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| 2 minutes read

FTC Secures $18.5 Million Settlement and Order In Another 'Dark Patterns' Case

On the heels of its lawsuit against, the FTC filed a complaint yesterday against PCH, the marketer behind the venerable Publishers Clearinghouse organization. The complaint alleges that PCH used various deceptive tactics (so-called "dark patterns") to induce consumers to pay for magazine subscriptions and other merchandise, in violation of federal law. The bait in this long-running scheme was convincing consumers, many of whom are elderly, that they had to buy products to receive sweepstakes entries. It is a fundamental tenet of federal law (and many state laws) that one cannot condition sweepstakes entry on the need to pay any consideration. Doing so transforms the sweepstakes into an illegal lottery. It is not illegal to solicit a sale in connection with a sweepstakes, but it must be made clear to the consumer that there is a free and relatively easy-to-use alternative method of entry (AMOE).

While the FTC's complaint against Amazon is more tenuous for reasons I explain here, the complaint against PCH is very solid. If there were a paradigm "dark pattern" case, this would appear to be it. The advertiser not only solicited full contact information from the consumer under false pretenses that it would result in immediate sweepstakes entry, the advertiser subsequently bombarded the consumer with repeated screens linking entry to various product offers. The consumer was goaded into buying in hopes that it would increase the chances of winning.

The complaint shows screenshots for many of these screens, and, individually, each could be defended as not stepping over the line. However, as a collective marketing tactic, it seems likely that they would induce the average consumer to think that buying products from the advertiser would increase the number of sweepstakes entries received.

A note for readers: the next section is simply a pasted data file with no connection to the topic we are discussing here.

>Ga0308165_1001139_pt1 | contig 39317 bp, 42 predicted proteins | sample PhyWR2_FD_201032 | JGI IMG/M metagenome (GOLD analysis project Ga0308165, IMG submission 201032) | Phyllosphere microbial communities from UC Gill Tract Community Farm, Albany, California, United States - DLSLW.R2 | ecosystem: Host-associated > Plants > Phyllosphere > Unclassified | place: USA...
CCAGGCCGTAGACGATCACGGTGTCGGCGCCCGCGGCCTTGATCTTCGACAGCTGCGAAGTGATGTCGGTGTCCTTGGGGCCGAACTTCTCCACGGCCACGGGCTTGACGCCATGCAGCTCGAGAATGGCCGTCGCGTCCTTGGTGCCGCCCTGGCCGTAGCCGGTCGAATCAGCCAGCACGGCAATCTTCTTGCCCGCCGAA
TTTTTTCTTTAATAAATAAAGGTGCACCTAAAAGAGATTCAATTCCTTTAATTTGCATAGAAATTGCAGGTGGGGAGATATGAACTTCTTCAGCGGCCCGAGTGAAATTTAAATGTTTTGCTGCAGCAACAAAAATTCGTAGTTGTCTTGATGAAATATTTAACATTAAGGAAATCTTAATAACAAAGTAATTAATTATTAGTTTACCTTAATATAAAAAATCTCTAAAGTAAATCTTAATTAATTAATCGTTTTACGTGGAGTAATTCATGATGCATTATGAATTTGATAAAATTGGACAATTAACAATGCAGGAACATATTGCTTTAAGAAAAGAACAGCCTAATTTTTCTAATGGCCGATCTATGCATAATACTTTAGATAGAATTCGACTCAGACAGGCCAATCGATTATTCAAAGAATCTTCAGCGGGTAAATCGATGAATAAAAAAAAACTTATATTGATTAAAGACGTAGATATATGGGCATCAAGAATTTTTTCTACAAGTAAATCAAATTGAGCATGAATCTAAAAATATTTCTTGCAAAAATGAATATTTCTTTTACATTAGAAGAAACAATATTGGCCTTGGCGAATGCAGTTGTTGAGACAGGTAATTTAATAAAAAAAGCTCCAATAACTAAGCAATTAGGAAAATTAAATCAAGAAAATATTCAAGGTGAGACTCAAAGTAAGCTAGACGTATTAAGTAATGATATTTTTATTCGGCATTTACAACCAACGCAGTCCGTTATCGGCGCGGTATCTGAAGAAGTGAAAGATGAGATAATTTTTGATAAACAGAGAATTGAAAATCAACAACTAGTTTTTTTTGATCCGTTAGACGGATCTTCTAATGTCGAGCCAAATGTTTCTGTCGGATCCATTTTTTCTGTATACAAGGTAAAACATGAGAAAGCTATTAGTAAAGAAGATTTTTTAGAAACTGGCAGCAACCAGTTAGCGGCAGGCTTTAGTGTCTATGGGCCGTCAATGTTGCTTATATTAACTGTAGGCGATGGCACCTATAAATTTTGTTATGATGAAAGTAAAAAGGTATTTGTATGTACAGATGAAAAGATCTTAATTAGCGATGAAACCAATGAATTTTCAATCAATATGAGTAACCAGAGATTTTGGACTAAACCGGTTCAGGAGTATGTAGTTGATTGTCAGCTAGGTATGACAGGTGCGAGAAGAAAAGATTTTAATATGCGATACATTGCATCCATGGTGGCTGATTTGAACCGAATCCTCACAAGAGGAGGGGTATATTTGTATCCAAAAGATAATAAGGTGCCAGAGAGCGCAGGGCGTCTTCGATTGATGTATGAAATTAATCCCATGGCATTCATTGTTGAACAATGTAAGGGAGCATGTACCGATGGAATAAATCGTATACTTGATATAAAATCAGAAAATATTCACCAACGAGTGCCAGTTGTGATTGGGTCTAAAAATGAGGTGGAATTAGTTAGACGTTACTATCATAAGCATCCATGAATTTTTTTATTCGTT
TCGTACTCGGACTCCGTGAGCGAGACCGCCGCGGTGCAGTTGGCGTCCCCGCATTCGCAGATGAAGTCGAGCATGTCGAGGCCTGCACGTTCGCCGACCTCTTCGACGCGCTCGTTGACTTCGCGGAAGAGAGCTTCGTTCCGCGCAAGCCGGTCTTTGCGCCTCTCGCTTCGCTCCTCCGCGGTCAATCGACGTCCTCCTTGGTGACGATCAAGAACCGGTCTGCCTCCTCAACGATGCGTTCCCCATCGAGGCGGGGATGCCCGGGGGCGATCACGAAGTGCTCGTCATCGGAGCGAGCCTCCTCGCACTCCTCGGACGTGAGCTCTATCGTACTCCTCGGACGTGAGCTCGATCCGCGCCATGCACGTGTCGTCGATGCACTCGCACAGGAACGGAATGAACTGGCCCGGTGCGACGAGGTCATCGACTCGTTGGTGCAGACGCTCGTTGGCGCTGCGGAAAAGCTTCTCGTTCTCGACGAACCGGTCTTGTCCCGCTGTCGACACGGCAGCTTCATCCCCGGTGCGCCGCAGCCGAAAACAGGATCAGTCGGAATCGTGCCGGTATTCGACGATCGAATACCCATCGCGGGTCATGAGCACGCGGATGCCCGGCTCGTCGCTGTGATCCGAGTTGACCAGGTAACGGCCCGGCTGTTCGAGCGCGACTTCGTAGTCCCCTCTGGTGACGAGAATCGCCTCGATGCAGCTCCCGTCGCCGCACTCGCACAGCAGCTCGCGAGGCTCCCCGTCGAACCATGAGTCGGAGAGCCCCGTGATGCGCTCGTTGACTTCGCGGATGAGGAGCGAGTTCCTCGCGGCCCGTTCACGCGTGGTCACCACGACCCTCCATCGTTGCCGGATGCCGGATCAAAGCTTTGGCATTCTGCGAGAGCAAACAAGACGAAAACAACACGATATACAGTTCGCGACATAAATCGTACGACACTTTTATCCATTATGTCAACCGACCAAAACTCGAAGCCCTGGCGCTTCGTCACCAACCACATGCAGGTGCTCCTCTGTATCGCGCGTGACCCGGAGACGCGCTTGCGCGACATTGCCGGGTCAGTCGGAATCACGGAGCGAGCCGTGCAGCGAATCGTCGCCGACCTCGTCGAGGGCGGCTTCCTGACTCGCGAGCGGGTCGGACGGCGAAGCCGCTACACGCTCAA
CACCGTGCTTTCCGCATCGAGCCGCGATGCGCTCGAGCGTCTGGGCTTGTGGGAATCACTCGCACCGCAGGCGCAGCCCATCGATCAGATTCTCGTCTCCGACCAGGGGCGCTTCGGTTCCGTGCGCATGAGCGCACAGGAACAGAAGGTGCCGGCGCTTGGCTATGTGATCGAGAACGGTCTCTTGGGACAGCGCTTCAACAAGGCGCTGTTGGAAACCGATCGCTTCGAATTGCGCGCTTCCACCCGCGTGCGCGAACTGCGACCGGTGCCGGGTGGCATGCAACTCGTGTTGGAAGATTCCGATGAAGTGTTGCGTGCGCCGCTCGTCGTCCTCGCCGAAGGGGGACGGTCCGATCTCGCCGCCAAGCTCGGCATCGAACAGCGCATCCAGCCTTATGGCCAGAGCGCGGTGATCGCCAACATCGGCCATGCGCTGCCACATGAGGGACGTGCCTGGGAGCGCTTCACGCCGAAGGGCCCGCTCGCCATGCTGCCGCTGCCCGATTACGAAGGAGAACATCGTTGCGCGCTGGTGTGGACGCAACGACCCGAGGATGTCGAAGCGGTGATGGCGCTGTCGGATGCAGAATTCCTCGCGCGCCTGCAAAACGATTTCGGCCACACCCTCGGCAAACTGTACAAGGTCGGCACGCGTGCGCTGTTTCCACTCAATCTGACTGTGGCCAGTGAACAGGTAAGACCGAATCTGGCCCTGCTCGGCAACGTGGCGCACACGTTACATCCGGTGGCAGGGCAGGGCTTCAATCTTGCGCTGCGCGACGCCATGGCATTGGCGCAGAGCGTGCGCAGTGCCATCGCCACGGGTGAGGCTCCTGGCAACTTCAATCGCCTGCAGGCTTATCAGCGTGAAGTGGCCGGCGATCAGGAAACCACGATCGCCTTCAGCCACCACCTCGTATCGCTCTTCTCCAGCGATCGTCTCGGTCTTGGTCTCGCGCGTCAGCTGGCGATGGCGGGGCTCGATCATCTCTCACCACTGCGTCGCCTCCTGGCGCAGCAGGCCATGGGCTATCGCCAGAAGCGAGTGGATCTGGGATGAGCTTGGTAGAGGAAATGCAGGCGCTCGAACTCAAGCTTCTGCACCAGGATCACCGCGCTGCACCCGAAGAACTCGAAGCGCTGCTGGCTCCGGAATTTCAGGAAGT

This is not the first time that PCH has been sued for similar conduct. The FTC complaint reviews PCH's checkered history in some detail. The company has been sued, and settled, numerous times -- each time agreeing to cease using deceptive tactics linking sweepstakes entries to product sales. While the prior cases famously involved hard copy mailings, PCH has since largely migrated its business online. While the latest incarnation of the PCH website appeared to pay lip service to these undertakings, it is not hard to see how the forest was lost for the trees. While each screen might be defensible on its own,  the totality of the interactions with the consumer reflects a litany of legally questionable pressure tactics and insinuations. Perhaps this is why PCH has apparently agreed to settle, rather than litigate. 

Sometimes, even though fine, technical arguments can be made to justify selling tactics, the advertiser should take a step back and consider how an adverse party would portray the net effect of the entire set of consumer interactions. Liability is triggered not only by express statements but by reasonable implications that are misleading.  



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